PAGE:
I’ve always thought ice breakers were cool so I was delighted to see photos of the Healy hammering its way to Nome. (I almost forgot to post about it; which would have been a shame. Nothing is quite so literal about “unstoppability” as an ice breaker.)
On the other hand my boring rational uncool brain has two questions:
- Am I the only one that thinks it’s odd that Nome has inadequate fuel to last a full season’s interruption? I’m nowhere near as remote as Nome. I’ve got reliable electricity. I can have heating oil delivered at any time. I can get my own fuel oil from everywhere on our nation’s excellent road system. Even so I’ve stashed a mountain of firewood in the back yard which will outlast the winter. I’m slowly building my firewood supply and fully intend to exceed a full year’s “excess” stored wood. When a redneck in a farmhouse maintains redundant heat sources and a year’s backup supply wouldn’t that seem prudent for Nome? I’d expect it to seem just natural for Nome to have the mother of all fuel stockpiles. I’d freak if I lived in the Arctic and didn’t have a ridiculously large fuel stockpile for my own house. Is this supply chain complacency or did I miss something?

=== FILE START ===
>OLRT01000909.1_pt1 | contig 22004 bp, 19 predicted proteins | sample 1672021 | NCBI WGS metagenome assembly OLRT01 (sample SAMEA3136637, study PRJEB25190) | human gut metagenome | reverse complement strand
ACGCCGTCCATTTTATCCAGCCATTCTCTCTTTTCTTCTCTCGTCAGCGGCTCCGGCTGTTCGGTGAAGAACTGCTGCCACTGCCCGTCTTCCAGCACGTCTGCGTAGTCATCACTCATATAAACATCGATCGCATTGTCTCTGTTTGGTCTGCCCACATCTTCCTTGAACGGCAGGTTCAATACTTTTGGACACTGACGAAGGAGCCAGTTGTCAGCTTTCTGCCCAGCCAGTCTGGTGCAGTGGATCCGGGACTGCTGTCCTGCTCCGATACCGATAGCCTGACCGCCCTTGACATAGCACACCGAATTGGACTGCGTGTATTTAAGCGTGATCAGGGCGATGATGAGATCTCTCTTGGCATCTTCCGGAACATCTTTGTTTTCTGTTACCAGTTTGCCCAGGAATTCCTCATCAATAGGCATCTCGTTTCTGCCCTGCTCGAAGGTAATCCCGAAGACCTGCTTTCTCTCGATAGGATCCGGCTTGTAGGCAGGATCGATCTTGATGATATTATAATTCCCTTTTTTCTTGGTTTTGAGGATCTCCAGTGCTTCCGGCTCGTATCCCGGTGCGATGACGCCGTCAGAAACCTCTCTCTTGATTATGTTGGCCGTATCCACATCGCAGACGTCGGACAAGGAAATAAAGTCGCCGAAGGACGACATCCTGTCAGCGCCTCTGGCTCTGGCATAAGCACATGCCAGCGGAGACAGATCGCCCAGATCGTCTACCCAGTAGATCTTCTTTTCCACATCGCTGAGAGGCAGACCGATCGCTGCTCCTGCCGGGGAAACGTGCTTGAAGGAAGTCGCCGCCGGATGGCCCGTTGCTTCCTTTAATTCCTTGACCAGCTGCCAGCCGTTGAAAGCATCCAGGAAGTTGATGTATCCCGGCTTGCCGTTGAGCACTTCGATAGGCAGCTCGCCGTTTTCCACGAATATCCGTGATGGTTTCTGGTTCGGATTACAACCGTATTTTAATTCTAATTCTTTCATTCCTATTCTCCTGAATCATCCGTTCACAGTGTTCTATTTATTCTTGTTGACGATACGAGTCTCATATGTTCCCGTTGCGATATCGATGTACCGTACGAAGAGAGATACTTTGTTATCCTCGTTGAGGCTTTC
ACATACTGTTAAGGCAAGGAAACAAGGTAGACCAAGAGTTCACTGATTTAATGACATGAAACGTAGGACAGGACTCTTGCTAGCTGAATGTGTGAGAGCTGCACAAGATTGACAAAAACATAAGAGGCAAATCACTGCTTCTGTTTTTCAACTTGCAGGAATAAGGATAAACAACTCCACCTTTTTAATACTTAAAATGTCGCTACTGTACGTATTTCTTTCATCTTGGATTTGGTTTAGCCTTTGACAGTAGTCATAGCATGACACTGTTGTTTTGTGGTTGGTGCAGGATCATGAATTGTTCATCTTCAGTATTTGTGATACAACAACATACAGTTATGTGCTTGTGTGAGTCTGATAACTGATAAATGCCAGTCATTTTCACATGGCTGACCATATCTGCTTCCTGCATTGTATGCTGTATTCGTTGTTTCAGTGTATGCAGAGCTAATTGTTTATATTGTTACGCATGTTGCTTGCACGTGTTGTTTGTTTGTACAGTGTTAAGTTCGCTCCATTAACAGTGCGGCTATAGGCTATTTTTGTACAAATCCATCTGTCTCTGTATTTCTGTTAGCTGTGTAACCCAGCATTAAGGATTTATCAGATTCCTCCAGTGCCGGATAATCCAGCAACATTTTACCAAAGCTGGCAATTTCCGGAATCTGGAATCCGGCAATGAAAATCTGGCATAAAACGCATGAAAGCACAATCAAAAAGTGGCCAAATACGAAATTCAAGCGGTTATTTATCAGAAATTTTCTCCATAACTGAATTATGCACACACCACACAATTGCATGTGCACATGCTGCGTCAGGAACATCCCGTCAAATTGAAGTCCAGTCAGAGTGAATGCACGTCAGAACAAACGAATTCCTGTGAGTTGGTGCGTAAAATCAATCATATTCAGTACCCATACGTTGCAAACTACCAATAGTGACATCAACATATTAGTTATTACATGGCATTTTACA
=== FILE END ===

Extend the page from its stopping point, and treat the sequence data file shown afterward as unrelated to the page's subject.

- Did I just witness the U.S. coast guard dutifully assisting the delivery of Korean diesel? To Alaska? Isn’t Alaska the state with the second highest oil production (after Texas)? Don’t they have docks in Valdez? Someone please tell me that we didn’t spend mega bucks of Federal funds to help deliver emergency oil from a foreign supply to a state which should be rolling in it.
None of this diminished my pleasure at seeing an ice breaker skillfully and professionally getting the job done. Kudos also to the plucky Russian tanker Renda. I know it’s just another day’s work for the sailors on both ships but I’m adding them to my unstoppable list because…ice breakers are just too cool. Well done gentlemen!
Ht to Bayou Renaissance Man for reminding me of the story.